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Higher Ed Puts Analytics To The Test

Can data analysis keep students on track and improve college retention rates?

InformationWeek Green - Jan. 28, 2013
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Download the entire February 2013 issue of InformationWeek Education, distributed in an all-digital format as part of our Green Initiative
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Analytics Big Test

Tim McKay isn't intimidated by big data. The professor of physics at the University of Michigan, along with his colleagues, analyzes data sets on 200 million galaxies at one time. McKay also spends a lot of time working on an analytics problem back here on Earth: How can a university use data to assess how students are doing in class, and then use digital platforms to provide tailored feedback to keep them on track?

Colleges and universities nationwide are wrestling with how to best use analytics to gauge and improve student performance and retention. McKay characterizes the problem with the status quo this way: "I am now teaching an introductory class with 480 students enrolled. I interact closely with 12 of them."

McKay says the answer might look something like E2Coach. It's a digital platform that delivers messages to students based on their grades and scores coming into a course, their majors, their current study habits and their recent test grades in the course. An engineering student with a deep math background who aced AP physics in high school and got an A on the first exam in a class gets one set of advice; a liberal arts major with a weak math background and a C- on the first exam gets another. E2Coach even predicts the grade a student will get unless he or she does something differently.

The inspiration for E2Coach came from healthcare projects going on at the University of Michigan, such as one designed to help people quit smoking. Researchers found that different types of people -- those who really want to quit but don't think they can or those who could do it but lack motivation -- need different inputs.

Michigan has survey data from more than 2,000 students who have opted in to use E2Coach. McKay focused on "different than expected" students -- A students who received an A-, say, or C students who bagged a B. "The students who outperformed what was predicted spoke about changing their approach during class," McKay says. "If they didn't make changes, they'd end up with what would be expected." Changed behavior could be hiring a tutor or organizing a study group. The more such data the university builds up, the more it can guide students.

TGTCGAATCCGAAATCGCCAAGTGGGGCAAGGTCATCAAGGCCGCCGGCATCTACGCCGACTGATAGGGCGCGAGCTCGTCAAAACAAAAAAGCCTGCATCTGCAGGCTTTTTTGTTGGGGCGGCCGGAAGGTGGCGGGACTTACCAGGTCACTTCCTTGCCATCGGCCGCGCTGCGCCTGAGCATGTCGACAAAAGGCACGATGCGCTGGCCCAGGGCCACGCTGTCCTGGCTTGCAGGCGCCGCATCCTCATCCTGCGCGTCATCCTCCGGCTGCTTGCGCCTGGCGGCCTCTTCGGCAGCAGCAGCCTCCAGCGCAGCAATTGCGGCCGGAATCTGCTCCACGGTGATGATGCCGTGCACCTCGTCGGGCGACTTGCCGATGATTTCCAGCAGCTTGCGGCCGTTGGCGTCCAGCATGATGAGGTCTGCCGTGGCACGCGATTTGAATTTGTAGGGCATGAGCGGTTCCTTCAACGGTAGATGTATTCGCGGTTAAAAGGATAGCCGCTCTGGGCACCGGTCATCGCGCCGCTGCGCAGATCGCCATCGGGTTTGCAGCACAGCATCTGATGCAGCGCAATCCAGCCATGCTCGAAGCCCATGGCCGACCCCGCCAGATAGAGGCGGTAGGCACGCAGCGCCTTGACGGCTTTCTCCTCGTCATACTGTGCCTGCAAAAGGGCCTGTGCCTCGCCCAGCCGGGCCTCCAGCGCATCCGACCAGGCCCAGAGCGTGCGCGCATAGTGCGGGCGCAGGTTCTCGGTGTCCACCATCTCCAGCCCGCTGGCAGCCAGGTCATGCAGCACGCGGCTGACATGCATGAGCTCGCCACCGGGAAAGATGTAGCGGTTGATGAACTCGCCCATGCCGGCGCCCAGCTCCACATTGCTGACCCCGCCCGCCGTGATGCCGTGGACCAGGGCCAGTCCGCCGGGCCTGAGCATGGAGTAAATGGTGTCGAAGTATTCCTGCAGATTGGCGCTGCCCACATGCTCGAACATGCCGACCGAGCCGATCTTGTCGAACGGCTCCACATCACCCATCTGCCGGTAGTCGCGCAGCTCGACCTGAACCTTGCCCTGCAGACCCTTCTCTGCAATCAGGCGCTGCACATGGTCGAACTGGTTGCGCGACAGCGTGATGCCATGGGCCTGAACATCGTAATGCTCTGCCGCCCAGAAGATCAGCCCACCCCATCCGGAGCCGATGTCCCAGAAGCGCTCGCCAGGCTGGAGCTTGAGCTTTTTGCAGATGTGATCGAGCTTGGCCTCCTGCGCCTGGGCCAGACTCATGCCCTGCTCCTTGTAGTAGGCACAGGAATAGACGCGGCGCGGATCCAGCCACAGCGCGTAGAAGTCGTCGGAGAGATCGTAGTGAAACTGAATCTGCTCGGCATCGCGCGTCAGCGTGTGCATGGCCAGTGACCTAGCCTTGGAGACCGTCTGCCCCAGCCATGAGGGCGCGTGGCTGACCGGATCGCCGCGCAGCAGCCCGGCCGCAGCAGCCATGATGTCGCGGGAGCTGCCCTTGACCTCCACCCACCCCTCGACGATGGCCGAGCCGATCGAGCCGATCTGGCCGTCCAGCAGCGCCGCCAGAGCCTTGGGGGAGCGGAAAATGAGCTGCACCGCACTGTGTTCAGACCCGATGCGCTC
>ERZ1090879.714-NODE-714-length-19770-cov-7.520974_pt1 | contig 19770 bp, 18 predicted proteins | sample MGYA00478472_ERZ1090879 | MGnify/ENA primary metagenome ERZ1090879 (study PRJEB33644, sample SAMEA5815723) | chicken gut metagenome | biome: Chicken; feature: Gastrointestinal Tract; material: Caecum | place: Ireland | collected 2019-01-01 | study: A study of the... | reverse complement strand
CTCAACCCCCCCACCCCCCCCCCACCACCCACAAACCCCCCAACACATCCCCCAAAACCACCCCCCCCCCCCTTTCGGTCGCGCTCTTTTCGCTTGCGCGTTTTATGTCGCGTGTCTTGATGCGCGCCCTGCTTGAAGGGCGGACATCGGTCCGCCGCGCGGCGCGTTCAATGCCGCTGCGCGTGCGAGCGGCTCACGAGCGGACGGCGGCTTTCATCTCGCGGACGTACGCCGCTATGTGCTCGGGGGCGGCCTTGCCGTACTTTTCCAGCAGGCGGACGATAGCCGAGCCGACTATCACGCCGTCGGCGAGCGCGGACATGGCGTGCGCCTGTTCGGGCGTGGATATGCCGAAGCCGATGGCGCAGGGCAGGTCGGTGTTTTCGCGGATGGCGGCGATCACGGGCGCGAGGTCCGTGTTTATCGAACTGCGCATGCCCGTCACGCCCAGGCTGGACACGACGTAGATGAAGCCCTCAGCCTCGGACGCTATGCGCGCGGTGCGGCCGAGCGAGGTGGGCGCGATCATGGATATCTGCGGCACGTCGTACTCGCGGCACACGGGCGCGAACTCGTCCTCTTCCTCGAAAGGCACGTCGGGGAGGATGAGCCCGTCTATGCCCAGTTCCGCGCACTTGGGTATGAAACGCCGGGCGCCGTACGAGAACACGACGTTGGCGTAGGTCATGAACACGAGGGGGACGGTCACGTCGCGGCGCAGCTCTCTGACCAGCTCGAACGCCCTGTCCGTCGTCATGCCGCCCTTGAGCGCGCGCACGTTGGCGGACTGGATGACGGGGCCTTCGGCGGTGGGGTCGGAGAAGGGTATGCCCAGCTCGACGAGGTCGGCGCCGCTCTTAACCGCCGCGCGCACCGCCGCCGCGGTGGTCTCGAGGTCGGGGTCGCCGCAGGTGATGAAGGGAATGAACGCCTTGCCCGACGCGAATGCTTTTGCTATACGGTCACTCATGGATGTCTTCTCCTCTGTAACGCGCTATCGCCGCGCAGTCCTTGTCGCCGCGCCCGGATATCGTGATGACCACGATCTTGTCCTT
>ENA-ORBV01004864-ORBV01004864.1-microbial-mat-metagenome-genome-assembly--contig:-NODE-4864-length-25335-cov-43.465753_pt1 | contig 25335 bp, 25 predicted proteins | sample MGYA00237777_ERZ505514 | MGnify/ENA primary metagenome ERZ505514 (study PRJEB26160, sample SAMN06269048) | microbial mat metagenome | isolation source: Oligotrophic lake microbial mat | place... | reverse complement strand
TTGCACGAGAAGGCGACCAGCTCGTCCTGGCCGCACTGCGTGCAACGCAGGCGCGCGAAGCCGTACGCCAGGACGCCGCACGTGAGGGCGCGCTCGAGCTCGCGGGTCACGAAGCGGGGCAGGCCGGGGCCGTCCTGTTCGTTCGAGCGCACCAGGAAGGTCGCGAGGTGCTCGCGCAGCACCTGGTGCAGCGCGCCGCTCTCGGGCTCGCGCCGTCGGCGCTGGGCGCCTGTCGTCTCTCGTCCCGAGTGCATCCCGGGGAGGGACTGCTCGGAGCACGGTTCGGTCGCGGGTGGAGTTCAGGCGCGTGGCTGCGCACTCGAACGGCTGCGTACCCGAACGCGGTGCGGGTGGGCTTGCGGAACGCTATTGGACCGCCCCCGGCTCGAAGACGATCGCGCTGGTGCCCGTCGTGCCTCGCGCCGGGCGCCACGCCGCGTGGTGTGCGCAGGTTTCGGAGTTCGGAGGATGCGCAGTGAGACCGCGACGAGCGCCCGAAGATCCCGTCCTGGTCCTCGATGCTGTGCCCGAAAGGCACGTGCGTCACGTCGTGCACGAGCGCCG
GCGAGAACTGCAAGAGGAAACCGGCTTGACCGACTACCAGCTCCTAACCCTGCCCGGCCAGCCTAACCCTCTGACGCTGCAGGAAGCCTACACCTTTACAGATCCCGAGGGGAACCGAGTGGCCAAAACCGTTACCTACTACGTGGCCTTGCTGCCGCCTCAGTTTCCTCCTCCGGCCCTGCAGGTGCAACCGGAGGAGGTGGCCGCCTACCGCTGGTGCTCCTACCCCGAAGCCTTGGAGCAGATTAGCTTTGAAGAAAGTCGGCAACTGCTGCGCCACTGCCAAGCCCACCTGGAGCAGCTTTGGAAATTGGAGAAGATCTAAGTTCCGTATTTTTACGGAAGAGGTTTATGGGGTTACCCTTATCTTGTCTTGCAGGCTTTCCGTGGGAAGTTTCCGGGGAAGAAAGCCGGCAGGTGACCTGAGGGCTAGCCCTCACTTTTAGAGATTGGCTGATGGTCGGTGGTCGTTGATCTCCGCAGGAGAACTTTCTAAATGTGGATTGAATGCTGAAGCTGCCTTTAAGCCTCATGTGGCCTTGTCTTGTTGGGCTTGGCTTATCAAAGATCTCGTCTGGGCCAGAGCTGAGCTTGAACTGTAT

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The university has been testing E2Coach with four introductory physics courses. Students choose whether to opt in and provide their data. Where McKay once interacted with a dozen of his 480 students, E2Coach lets him interact effectively with half the class, he estimates. "The use of technology enables us to pay attention to students individually and keep track of their performance and enhance interaction," he says.

Such initiatives are happening across higher education, and they naturally raise questions. Are such systems another example of "Nanny U," where professors and administrators baby-sit young adults who should know they'll keep getting D's if they don't do their homework? Can a social process such as learning really be captured in algorithms? Who runs these kinds of systems? Universities are examining these issues, but momentum is building to move ahead. "If we can find ways to make the education at Michigan 10% to 20% better, on a demonstrable and sustained basis, then the gains that accrue to the school are enormous," McKay says.

To read the rest of the article,
Download the February 2013 issue of InformationWeek

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